Winery : Momento,
Where : Swartland is a large wine-producing area north of Cape Town in the Western Cape of South Africa. Traditionally a wheat-producing region, it now specializes in making rich, fruit-driven wines particularly from the Shiraz, Chenin Blanc and Pinotage grape varieties.
Swartland covers a large area, encompassing the vineyards on the northern side of the Paardeberg mountain in the south to the plains of Piketberg in the north. The smaller ward of Riebeekberg and the Kasteelberg Mountain lie in the eastern part of the region, while the cooler district of Darling separates the area from the Atlantic Ocean. The topography is varied, and vineyards can be found on steep mountain foothills or on gently folding hillsides.
The climate is hot and dry, which viticulturists have used to their advantage in Swartland’s vineyards. Dry conditions significantly reduce the risk of fungal diseases among the vines, and a lack of water in the soil leads to lower yields and smaller, more-concentrated fruit. Hardy, drought-resistant bush vines have been utilized in the hottest, driest parts of the region.
The dominant soil type in Swartland is Malmesbury shale, named for the town of Malmesbury that sits in the middle of the region. There are also pockets of granite, particularly around the Paardeberg area. While these soils are well drained, they also hold enough water in their lower reaches to support the irrigation-free farming technique that is used extensively throughout the region. Bush vines will dig especially deep to get to the water reserves in the soil, resulting in stronger vines and particularly concentrated flavors in the grapes.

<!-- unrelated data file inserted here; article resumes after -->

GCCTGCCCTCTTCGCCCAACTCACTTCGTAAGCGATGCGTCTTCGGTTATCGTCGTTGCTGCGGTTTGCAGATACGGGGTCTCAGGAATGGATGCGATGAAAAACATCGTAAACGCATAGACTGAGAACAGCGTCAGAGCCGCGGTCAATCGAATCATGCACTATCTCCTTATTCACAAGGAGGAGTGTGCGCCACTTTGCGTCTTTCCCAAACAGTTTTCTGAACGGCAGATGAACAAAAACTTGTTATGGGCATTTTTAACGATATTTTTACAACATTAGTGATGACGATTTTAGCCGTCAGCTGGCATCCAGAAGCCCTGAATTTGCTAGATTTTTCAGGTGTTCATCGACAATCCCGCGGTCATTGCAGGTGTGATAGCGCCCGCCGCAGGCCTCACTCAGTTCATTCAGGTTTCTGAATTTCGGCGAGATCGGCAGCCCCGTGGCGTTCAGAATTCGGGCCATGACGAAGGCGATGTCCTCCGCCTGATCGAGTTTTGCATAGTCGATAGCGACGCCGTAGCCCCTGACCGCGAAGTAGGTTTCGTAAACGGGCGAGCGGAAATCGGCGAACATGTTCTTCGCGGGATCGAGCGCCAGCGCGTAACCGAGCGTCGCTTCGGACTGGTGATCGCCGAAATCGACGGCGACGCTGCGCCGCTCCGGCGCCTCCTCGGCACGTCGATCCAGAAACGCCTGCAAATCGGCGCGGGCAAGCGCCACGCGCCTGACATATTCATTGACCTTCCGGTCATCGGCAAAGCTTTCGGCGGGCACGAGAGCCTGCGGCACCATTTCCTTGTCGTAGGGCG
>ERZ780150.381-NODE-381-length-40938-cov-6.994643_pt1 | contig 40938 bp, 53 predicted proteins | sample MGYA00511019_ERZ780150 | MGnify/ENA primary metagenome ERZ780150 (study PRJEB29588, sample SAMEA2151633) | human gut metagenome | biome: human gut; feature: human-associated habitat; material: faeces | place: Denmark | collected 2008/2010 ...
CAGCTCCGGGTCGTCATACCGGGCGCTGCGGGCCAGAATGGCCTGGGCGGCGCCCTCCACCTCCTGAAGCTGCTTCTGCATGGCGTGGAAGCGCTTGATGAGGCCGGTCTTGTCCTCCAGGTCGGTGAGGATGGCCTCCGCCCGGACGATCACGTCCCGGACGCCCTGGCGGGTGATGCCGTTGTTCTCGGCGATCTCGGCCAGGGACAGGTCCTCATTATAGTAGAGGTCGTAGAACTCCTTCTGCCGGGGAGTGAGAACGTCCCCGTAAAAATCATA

Swartland (Dutch for ‘black land’) is named for the native renosterbos (rhinoceros bush) that turns black after rain. Chenin Blanc and Shiraz are the most important grape varieties in the region; the latter is often blended with Grenache and Mourvedre to create a Southern Rhone Blend.
The grapes : Chenin Blanc and Verdelho
The Chenin Blanc : grapes come from a 38 year old vineyard grown in Swartland, and a 35 year old vineyard from Bot River, called “Langbene (long legs)” named after the unique and extremely long trunks of the vines. A soil combination of Bokkeveld shale and clay from Bot River and decomposed granite from Swartland.
How is this wine made :
The grapes are whole bunch basket pressed without adding sulphur or enzymes. Natural fermentation takes place in 225l frnech barrels. Some fine lees was added back to the juice in barrel to allow more complex characters and textures during its time in the barrel.
Time in oak, ten months, 100% malolactic fermentation